Growth Hormones In Our Food. Term Paper

Length: 10 pages Sources: 4 Subject: Agriculture Type: Term Paper Paper: #95346274 Related Topics: Population Growth, Cooking, Prostate Cancer, Food Labeling
Excerpt from Term Paper :

More objectivity is however expected from scientists, but their opinions also vary. Specifically, the opinions of those who support growth hormones and those who reject them are all derived from scientific evidence. This in turn means that the results of scientific research could be manipulated and influenced so that the findings are indicative of the desires of those who initiated the study. In this particular sense, the most pertinent situation is revealed by the beef and dairy producers, who hire their own scientists to lead the research process in the direction desired by them.

Aside from these situations however, the scientists who have conducted studies tend to link various health problems with the growth hormones. Some of the side effects to consuming products with residual matters from growth hormones include the onset of early puberty in girls, an increase in the risk of breast cancer, an increase in the risk of prostate cancer (McLaughlin), but also any other form of cancer. The population categories most sensitive to these risks would be the children, the pregnant women and the unborn children (Sustainable Table).

At a political level, the stands regarding the usage of growth hormones in the raising of cattle vary again. Within the United States for instance, the United States Department of Agriculture and the Food and Drug Administration both approve of the growth hormones and argue that their usage is safe for the population. The same approach is implemented by the authorities in Canada. Within Europe however, the European Union dismisses these hormones as having a potential to harm human health, and forbids their usage onto its territory. At a global level, the general perception is a precautionary one, with the policy makers being rather attentive and limitation of the usage of growth hormones. Within the North American countries however, these concerns are not addressed at the political level.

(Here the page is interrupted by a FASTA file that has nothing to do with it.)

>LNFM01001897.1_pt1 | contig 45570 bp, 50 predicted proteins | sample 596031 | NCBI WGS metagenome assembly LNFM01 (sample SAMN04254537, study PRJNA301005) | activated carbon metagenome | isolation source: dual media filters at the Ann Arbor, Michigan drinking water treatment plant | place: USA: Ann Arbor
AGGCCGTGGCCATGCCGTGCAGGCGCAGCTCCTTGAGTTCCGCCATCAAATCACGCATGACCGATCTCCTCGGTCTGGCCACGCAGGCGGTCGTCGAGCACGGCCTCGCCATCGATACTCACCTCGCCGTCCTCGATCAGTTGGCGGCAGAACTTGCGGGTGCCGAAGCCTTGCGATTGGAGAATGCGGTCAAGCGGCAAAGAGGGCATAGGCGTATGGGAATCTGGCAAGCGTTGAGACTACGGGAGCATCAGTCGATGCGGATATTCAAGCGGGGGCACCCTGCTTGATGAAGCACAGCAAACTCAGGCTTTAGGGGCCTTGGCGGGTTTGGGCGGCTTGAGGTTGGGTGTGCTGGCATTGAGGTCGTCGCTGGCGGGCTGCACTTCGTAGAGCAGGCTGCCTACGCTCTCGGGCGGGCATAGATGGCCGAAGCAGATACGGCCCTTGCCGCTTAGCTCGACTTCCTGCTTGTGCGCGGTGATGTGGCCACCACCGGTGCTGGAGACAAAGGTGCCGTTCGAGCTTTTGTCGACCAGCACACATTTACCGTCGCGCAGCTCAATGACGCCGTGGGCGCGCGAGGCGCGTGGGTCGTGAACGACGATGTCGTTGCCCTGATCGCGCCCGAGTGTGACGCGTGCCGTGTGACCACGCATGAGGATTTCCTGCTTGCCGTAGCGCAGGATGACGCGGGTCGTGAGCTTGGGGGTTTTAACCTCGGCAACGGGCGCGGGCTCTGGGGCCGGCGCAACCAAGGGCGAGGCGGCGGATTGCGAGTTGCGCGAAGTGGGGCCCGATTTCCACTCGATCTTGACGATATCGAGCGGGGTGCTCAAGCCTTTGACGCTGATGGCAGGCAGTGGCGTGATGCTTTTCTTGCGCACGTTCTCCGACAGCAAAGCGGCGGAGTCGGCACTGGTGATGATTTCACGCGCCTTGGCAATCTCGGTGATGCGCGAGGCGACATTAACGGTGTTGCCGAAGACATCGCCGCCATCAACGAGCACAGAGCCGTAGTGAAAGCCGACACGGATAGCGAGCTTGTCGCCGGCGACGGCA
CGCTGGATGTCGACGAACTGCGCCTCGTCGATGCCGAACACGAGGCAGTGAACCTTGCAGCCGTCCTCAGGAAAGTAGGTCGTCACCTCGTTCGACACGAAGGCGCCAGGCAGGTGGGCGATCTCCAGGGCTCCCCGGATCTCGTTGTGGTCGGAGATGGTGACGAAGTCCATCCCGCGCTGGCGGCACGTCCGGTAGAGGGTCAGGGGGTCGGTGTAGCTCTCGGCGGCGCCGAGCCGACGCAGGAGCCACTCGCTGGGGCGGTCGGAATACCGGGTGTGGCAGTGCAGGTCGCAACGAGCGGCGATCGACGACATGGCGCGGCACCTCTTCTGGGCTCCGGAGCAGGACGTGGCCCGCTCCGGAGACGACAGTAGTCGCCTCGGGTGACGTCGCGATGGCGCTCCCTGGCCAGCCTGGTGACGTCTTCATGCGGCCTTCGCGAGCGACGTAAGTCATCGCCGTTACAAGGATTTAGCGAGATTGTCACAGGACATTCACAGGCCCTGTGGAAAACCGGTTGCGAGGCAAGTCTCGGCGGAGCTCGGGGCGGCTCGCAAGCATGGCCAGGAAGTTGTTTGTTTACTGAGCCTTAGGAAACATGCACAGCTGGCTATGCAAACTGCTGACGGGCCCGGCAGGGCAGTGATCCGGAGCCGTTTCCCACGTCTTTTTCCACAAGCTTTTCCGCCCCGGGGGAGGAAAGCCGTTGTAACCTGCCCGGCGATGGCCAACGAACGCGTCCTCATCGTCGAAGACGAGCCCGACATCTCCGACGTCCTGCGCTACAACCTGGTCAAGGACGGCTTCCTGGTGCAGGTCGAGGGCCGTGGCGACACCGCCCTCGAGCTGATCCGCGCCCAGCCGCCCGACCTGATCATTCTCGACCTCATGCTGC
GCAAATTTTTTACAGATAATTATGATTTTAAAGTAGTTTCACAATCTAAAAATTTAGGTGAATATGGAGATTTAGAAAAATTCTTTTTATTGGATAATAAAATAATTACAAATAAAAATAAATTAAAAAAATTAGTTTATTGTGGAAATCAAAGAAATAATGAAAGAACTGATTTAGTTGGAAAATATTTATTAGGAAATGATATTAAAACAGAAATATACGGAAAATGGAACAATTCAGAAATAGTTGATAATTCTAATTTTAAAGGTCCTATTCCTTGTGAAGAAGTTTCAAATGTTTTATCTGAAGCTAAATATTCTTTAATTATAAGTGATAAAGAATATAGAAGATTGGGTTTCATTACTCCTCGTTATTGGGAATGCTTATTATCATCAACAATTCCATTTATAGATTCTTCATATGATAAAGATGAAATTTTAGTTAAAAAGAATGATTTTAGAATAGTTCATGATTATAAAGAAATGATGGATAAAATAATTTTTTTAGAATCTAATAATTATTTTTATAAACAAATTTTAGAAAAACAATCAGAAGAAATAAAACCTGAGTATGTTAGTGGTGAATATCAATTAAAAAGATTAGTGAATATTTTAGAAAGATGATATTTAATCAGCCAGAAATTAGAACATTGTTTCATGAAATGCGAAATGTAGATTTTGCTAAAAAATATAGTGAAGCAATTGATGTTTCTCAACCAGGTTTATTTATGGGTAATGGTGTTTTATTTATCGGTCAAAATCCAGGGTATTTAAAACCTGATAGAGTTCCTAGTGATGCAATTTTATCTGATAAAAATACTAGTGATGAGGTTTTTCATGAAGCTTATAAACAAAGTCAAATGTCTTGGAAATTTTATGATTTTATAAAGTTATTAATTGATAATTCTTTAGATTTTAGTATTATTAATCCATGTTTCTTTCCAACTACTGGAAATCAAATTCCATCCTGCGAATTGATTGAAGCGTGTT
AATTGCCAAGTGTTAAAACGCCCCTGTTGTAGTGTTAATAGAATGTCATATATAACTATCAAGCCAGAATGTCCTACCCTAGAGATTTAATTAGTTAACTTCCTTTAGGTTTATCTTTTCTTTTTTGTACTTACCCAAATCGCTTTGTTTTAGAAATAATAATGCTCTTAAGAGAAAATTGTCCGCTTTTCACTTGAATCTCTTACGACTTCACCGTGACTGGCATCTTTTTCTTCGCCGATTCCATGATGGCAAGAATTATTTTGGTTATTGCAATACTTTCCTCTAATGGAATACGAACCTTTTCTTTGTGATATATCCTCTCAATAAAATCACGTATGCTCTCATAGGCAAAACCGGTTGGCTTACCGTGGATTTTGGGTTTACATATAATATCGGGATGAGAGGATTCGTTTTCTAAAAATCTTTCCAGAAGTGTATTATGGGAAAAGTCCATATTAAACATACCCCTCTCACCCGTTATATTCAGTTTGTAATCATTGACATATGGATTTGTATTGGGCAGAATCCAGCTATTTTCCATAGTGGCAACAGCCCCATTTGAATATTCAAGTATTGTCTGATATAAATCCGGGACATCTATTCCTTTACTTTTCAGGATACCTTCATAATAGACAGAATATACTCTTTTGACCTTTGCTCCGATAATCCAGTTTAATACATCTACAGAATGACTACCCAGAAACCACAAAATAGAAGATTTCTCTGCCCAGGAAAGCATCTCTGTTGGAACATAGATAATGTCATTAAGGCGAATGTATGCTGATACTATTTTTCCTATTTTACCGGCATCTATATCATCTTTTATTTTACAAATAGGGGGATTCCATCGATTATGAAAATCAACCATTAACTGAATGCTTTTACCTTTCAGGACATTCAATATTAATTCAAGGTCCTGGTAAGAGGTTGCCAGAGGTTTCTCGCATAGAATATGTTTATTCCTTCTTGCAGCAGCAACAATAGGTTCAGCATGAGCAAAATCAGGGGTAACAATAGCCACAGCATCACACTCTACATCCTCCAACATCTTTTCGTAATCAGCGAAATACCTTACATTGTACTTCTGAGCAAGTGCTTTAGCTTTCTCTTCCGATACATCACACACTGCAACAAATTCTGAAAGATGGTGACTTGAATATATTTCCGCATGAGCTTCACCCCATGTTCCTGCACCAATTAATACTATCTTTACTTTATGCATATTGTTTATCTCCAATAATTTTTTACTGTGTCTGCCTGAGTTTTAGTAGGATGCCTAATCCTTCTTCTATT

The differing opinions of the European and American policy makers have materialized in an open trade conflict. Europe, by banning the usage of growth hormones, also banned the sale of beef and dairy coming from cattle that has been raised within growth hormones. Such imports from the United States were subsequently banned, causing major losses for the American exporters. The decision was challenged by the U.S. At the World Trade Organization, but a resolution is still pending (Sustainable Table).

As it has been mentioned before, a clear delimitation of the parties involved in the dispute over the usage of growth hormones in the raising of cattle is difficult to accomplish, especially since the identified parties are not homogenous groups. In this setting then, it is suitable to also identify the arguments, without clinging on to the parties. In this order of ideas, the lines below point out to the main arguments in favor and against the usage of growth hormones in cattle.

a) Arguments in favor of growth hormones

The usage of the rBST (recombinant bovine somatotropin, another name for the rBGH) reduces the numbers of cows required to produce a large quantity of milk, decreasing as such the negative impact of dairy firms upon the environment

The usage of growth hormones allows the beef cows to grow by at estimated 15 to 20 per cent higher rate and to also produce a leaner meet than the animals grown in the conventional manner

The existence of residual hormones in the dairy and the meat do not harm the consumers. When these residues exist in the products, they are present in low quantities and do not harm the human body. In the case of the bST, its residues are already dead and go through the digestive system of the consumers.

The studies conducted by researchers have proven the safety in using growth hormones. This argument relies on the existence of over 2,000 studies worldwide about the quality and...


Research studies have linked this milk with an increasing risk of breast, colon, prostate and lung cancer in human consumers.